• FISH;
  • noninvasive detection;
  • bladder carcinoma


To present a single-centre study investigating aneuploidy at chromosomes 3, 7, 17 and 9p21 (e.g. loss at 9p21) using a multitarget fluorescence in situ hybridization (FISH) system, as identifying genetic alterations in urine specimens is a promising approach for the noninvasive detection of bladder cancer.


Urine samples from 103 patients were evaluated, including those from 46 with histologically confirmed urothelial carcinoma, two with other urological malignancies, and 55 who acted as controls. The urine samples were taken before any manipulation. The validity of FISH (Urovision, Vysis, Downers Grove, Ill, USA) was compared with other noninvasive urine tests, including the BTA-Stat test, the nuclear matrix protein (NMP)-22 test, and immunocytology against 486p3/12 and LewisX. Those evaluating the tests were unaware of the clinical and histopathological data. FISH was considered positive if five or more urinary cells had gains of two or more chromosomes. The threshold for the urine tests were 10 U/mL (NMP-22), 30% positive cells (486p3/12), or 5% positive cells, respectively (LewisX).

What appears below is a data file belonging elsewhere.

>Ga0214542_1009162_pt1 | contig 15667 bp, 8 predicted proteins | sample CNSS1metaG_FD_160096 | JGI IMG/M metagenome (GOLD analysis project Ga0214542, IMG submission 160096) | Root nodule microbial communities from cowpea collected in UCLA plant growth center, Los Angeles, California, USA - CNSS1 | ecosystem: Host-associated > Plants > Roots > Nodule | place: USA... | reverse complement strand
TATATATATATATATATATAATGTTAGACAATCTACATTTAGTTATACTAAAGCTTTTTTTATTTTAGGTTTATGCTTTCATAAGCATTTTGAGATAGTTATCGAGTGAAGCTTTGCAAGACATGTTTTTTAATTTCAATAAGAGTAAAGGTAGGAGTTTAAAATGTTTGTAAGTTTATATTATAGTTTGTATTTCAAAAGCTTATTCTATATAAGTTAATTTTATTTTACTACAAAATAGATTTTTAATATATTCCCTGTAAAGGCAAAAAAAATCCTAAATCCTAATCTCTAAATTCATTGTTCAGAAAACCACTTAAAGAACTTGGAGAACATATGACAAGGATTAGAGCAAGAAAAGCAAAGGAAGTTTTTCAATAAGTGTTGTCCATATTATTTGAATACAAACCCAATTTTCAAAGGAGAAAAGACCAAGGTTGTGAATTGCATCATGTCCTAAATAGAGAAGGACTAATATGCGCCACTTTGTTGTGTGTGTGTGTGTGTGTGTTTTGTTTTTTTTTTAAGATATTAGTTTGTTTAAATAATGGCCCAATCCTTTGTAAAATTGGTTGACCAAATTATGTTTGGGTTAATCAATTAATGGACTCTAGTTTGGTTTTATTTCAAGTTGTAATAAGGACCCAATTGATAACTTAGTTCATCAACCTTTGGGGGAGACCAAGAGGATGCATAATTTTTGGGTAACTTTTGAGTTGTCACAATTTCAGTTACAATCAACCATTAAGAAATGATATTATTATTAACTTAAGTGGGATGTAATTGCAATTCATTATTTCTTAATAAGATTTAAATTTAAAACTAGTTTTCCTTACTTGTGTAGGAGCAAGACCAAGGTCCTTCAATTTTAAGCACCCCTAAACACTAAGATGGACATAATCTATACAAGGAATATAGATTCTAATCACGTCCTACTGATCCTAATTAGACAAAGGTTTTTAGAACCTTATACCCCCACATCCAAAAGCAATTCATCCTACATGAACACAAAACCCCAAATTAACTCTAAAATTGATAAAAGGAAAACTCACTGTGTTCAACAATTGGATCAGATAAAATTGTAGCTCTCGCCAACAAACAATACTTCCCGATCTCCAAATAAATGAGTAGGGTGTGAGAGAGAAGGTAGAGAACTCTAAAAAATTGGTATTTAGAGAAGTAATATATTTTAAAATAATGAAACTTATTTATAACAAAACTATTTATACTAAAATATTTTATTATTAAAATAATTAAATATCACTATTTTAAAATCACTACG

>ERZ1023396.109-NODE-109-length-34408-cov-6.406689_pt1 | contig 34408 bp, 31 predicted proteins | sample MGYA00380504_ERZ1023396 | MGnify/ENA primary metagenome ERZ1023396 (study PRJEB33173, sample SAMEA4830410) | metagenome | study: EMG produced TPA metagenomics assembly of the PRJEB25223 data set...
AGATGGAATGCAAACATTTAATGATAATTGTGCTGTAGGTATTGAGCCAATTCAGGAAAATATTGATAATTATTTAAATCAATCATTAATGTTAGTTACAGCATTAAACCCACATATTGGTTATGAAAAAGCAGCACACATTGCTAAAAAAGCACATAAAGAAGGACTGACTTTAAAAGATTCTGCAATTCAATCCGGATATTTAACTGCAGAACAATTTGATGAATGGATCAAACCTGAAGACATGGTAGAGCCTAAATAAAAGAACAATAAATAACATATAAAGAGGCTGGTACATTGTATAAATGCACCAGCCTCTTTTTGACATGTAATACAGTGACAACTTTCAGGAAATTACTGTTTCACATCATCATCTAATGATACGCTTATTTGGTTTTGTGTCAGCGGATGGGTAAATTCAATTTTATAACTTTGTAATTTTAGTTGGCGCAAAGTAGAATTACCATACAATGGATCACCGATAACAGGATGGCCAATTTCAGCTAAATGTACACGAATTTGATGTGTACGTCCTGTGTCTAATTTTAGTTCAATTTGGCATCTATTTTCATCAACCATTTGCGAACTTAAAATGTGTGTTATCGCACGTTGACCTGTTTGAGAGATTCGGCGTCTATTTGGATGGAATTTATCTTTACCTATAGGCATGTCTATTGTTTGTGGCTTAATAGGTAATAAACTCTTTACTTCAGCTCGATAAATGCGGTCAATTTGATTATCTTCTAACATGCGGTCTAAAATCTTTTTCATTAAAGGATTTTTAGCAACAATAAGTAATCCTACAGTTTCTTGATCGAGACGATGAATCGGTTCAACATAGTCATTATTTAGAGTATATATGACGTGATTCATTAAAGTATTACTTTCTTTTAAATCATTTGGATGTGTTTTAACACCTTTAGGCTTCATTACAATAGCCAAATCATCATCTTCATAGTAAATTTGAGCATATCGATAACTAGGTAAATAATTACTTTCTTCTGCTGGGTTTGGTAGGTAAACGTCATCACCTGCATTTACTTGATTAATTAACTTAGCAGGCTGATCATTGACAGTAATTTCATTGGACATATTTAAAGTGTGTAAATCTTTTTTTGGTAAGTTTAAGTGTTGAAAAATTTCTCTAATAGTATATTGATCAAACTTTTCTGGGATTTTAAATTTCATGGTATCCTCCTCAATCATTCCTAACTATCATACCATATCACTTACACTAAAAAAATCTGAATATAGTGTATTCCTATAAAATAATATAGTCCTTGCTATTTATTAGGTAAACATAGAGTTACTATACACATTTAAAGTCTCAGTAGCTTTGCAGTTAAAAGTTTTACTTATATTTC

The sensitivity was 69% (FISH), 67% (BTA-Stat), 69% (486p3/12), 96% (LewisX) and 71% (NMP22), respectively; the respective specificity was 89%, 78%, 76%, 33% and 66%.


Multitarget FISH had a better specificity than the other urine markers but because of its inadequate sensitivity it does not seem to be powerful enough to replace endoscopy. Optimizing the marker panel could provide a higher sensitivity.